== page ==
UMBC Using New Technology In Effort To Detect COVID-19 In High Occupancy Areas – CBS Baltimore

UMBC Using New Technology In Effort To Detect COVID-19 In High Occupancy Areas – CBS Baltimore

BALTIMORE (WJZ) — Imagine being able to tell if there’s COVID-19 in a room before you enter. It’s technology being used at the University of Maryland, Baltimore County.

At UMBC they are going on the offense in their fight against COVID.

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“This was an opportunity for us to use a tool that could help us find issues and correct them quicker,” Michael Pound, Director of Environmental Safety and Health at UMBC, said.

Using that tool, known as the BioFlash, they are able to test high occupancy areas, to see if COVID is present in the air.


“It just draws the air in and at the end of the test it will let you know if you have the virus present,” Pound said.

It’s a technology that has been around since the early 1900s. Once used to detect chemical warfare, it has been repurposed in the era of COVID-19.

“What we changed is the biosensor and replaced something that’s specific to ricin or anthrax with something that’s specific to binding with the SARS-COV2 virus,” Warren Mino, Managing Director of Smiths Detection,” said.

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Baltimore Based Company, Smiths Detection created the BioFlash and teamed up with UMBC for a pilot program.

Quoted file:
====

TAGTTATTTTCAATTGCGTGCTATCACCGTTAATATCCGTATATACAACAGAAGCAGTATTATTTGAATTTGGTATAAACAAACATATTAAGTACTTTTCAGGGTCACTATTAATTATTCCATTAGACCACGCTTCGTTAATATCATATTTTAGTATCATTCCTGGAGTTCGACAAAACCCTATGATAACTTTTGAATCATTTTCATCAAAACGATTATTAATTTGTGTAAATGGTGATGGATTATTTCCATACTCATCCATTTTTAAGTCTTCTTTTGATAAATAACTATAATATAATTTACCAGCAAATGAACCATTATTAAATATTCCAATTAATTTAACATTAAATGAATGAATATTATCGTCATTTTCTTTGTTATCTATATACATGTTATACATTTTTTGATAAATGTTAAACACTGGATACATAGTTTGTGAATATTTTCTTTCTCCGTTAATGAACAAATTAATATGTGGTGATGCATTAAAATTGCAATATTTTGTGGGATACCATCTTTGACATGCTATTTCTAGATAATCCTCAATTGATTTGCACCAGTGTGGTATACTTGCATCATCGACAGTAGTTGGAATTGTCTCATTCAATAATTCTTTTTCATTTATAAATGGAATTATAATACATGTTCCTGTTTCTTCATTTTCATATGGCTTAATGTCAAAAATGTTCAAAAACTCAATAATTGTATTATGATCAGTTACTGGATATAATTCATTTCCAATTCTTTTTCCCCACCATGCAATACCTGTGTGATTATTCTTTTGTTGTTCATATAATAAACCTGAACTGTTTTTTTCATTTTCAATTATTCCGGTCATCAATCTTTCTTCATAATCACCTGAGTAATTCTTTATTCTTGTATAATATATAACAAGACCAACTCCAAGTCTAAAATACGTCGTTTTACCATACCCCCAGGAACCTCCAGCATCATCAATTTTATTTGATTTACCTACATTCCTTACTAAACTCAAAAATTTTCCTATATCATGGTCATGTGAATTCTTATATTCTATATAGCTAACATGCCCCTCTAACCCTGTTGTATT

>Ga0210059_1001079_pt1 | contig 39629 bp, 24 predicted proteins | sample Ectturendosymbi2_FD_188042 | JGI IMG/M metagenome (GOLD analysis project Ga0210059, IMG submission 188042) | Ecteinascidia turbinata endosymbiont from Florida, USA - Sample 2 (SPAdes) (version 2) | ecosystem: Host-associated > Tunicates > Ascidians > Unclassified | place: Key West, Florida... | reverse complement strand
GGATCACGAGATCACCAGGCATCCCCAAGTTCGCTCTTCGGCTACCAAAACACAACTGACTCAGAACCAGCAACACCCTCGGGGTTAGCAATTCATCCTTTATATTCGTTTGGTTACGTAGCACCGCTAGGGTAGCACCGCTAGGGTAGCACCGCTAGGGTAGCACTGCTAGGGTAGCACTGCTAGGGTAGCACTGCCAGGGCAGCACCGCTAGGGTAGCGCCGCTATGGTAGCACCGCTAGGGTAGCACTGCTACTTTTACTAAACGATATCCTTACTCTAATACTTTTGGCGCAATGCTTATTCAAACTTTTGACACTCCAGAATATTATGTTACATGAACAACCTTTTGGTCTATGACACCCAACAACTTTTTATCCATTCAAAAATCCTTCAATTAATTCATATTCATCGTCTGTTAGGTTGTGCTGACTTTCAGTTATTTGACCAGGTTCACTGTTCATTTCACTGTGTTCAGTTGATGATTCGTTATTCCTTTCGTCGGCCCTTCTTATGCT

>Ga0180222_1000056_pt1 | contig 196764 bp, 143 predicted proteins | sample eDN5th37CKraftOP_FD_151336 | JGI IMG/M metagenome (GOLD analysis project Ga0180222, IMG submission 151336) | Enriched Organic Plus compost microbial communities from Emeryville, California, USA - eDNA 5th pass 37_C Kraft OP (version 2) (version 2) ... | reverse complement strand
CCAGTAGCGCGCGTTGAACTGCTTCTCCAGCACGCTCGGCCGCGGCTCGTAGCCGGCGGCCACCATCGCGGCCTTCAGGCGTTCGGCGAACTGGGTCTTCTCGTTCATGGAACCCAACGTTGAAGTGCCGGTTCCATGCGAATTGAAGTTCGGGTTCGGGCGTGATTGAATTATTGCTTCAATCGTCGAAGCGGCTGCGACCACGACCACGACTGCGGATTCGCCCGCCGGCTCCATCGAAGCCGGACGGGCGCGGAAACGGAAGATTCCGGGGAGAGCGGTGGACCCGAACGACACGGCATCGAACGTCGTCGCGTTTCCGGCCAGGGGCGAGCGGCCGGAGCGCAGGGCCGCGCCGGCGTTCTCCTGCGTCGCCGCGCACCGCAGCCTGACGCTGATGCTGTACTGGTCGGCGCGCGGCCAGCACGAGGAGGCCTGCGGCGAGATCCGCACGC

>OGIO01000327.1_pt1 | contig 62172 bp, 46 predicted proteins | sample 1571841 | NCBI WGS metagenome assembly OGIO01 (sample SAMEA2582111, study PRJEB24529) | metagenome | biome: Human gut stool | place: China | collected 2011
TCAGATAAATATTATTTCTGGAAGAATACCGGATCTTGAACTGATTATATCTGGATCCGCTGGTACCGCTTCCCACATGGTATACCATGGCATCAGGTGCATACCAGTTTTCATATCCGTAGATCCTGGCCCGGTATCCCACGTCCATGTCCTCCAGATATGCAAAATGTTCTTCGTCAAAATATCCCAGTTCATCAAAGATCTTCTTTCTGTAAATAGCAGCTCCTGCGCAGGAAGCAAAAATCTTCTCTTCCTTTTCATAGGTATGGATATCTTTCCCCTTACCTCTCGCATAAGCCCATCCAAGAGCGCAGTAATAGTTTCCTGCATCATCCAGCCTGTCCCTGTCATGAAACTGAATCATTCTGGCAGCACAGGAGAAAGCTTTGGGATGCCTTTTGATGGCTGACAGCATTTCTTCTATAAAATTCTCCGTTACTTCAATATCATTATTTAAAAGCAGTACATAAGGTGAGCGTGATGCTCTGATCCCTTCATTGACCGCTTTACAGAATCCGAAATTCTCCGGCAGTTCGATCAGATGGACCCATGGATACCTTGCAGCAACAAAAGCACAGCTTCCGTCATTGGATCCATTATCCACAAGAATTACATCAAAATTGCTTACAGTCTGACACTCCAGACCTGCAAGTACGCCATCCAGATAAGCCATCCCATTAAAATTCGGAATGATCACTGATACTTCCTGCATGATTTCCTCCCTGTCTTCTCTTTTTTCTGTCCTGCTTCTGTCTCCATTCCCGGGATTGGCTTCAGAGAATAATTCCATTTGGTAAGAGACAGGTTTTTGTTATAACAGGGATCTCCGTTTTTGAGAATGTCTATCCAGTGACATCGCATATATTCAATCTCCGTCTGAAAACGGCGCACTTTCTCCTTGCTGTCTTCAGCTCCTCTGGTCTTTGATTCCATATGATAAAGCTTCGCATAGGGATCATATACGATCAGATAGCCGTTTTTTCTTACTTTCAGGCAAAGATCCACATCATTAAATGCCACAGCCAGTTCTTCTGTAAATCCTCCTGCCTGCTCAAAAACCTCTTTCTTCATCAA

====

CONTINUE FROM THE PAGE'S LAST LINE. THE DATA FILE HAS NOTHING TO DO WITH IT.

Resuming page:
“It’s been amazing just learning with them how this could help the University,” Mino said.

It has helped in numerous ways. Earlier this month, they were able to detect the presence of COVID in a team locker room which led to all those present being tested.

“Ae were able to determine that there were positives there, and we were able to isolate and quarantine them,” Pound said.

They also anticipate the BioFlash playing a big role as they welcome more students back in the fall.

The BioFlash machine isn’t costing the University anything, but the actual test is a different story. Each time they run the machine, it cost $100 for the biosensor.

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For the latest information on coronavirus go to the Maryland Health Department’s website or call 211. You can find all of WJZ’s coverage on coronavirus in Maryland here.

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